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The Geek Atlas by John Graham-Cumming

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012

The Jacquard Museum, Roubaix, France

gkat_012.pdf50° 40 59.05 N, 3° 11 42.43 E

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The Punched Card

The history of computing can be partially traced to a 19th-century French inventor named Joseph Marie Jacquard, who was interested in improving weaving and ended up being a major influence on the Industrial Revolution. His Jacquard loom was able to produce intricate woven patterns by reading a string of punched cards containing the pattern to be created, mechanizing a previously labor-intensive task.

The punched cards controlled which threads fell over or under each other, thus creating a pattern in the woven cloth. Prior to Jacquard’s automation of the loom, only simple patterns were possible because the positioning of threads was done by hand, or was at best partially automated.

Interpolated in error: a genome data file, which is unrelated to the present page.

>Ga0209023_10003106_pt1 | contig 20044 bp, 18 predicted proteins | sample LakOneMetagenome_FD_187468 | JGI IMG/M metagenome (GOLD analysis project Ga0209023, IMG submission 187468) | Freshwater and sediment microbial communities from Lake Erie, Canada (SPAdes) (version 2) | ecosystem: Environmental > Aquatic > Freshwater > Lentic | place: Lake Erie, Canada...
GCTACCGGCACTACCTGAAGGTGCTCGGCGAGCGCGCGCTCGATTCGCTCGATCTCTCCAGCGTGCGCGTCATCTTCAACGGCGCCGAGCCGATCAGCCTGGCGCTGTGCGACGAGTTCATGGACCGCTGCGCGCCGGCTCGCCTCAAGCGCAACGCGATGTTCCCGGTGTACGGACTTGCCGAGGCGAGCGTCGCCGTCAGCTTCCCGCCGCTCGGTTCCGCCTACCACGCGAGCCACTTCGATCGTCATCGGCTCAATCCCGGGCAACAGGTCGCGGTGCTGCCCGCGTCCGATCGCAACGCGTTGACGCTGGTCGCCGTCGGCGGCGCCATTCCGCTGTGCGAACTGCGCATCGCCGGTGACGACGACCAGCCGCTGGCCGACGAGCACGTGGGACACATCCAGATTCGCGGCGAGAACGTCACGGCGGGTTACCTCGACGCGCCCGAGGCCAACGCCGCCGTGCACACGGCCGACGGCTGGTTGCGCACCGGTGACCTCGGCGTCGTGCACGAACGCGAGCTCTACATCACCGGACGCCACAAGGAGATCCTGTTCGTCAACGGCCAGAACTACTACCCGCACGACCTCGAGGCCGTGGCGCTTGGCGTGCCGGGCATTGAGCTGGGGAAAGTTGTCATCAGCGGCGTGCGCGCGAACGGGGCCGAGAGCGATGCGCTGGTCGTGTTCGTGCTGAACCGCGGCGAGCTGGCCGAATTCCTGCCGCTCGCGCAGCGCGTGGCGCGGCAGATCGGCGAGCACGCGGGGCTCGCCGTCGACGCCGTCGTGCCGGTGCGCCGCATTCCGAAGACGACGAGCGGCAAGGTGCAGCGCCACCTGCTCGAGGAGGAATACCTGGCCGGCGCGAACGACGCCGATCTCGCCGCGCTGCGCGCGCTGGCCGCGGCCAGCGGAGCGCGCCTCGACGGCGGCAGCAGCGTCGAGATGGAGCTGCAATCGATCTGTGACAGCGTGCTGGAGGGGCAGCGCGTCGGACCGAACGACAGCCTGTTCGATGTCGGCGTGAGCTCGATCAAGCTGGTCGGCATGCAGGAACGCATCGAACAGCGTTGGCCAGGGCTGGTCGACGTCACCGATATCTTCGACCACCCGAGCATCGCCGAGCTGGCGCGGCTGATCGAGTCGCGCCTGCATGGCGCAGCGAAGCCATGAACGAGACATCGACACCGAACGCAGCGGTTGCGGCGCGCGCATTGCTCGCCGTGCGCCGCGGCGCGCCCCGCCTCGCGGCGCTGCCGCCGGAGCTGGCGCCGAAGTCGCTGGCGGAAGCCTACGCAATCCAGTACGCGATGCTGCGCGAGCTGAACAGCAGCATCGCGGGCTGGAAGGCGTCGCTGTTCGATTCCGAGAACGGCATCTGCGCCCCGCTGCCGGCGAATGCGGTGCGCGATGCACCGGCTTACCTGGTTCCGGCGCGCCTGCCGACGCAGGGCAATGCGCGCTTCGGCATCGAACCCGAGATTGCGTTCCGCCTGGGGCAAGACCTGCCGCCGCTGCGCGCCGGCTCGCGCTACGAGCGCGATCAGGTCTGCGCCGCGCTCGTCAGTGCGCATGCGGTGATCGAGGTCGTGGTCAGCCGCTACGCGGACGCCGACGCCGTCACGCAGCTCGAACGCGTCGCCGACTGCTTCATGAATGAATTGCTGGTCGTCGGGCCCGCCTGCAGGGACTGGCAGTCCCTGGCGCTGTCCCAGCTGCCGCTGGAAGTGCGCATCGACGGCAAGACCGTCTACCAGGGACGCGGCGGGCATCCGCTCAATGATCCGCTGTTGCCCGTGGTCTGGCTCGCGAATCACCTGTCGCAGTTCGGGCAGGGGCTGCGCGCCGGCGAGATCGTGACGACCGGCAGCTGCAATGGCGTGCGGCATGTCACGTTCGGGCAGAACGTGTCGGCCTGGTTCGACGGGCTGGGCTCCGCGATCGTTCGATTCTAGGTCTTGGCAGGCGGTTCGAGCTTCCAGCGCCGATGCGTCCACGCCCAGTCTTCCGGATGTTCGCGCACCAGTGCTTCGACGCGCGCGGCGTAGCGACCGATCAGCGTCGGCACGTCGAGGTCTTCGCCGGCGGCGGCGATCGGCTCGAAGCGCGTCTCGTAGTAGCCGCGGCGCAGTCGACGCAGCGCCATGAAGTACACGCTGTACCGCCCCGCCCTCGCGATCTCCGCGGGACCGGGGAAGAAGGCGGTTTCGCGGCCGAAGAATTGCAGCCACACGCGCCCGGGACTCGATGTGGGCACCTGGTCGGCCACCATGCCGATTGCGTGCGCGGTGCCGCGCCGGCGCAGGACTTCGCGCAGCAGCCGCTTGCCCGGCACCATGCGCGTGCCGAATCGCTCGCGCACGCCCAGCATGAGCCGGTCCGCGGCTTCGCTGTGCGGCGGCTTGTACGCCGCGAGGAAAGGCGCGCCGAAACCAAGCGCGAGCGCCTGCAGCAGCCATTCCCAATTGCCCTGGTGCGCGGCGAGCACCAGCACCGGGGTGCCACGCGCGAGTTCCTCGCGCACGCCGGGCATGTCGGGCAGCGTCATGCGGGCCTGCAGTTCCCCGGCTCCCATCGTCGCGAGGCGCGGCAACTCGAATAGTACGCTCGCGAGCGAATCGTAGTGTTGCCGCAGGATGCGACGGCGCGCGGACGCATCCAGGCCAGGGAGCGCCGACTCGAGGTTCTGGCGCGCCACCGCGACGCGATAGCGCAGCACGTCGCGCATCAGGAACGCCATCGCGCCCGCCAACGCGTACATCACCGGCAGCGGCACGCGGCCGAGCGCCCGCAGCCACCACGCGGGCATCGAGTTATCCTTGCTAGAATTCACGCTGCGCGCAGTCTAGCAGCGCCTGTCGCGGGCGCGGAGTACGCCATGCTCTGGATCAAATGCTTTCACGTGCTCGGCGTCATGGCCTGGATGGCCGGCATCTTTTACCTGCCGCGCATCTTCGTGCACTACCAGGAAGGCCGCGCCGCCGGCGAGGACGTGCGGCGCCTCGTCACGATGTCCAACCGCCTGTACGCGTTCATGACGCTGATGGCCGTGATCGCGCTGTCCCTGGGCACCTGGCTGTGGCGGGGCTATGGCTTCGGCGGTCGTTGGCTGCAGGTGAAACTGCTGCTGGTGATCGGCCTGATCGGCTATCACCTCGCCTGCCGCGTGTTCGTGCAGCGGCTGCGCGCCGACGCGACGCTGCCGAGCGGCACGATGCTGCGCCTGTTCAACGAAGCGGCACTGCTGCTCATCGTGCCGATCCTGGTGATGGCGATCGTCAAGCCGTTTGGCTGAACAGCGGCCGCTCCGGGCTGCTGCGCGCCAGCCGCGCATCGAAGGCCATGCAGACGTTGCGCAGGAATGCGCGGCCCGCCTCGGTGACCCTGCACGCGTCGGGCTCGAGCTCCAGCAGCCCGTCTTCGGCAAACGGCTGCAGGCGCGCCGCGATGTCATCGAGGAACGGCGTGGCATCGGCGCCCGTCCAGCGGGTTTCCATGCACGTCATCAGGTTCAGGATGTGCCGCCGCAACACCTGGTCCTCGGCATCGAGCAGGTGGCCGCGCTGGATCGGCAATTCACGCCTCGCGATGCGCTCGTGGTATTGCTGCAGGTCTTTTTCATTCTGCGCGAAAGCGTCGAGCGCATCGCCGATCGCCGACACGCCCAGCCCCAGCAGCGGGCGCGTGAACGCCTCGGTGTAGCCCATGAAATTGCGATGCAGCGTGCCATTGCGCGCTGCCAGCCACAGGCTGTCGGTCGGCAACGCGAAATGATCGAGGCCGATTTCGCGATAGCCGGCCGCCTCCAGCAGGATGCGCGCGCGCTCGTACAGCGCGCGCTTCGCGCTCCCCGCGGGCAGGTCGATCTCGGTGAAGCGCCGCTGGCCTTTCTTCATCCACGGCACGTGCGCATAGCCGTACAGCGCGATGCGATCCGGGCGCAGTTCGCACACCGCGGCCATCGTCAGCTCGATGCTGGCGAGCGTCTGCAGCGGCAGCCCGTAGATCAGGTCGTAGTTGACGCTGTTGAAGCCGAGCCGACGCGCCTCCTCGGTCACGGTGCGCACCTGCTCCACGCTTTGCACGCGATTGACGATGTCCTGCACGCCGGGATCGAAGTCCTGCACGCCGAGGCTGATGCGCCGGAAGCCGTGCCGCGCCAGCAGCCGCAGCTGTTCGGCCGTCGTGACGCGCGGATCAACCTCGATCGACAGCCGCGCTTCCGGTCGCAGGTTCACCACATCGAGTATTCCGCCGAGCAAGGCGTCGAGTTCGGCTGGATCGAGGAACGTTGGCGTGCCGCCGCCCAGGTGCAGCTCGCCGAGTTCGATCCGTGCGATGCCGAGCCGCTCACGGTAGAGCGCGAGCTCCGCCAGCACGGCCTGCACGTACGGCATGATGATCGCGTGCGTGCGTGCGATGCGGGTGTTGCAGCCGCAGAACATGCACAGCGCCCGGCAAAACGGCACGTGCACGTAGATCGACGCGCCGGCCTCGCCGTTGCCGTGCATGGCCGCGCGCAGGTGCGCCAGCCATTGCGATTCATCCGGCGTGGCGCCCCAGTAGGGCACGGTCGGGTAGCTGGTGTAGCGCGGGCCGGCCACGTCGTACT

A Jacquard loom was able—and still is, since the technology is alive today, with computers having replaced the cards—to produce an intricate pattern and repeat it by reading punched cards in a loop (see Figure 12-1).

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Figure 12-1. Punched cards feeding into a Jacquard loom; courtesy of Justin Cormack

The place to see Jacquard’s technology in action is the Jacquard Museum in Roubaix, France. The museum has a collection ...

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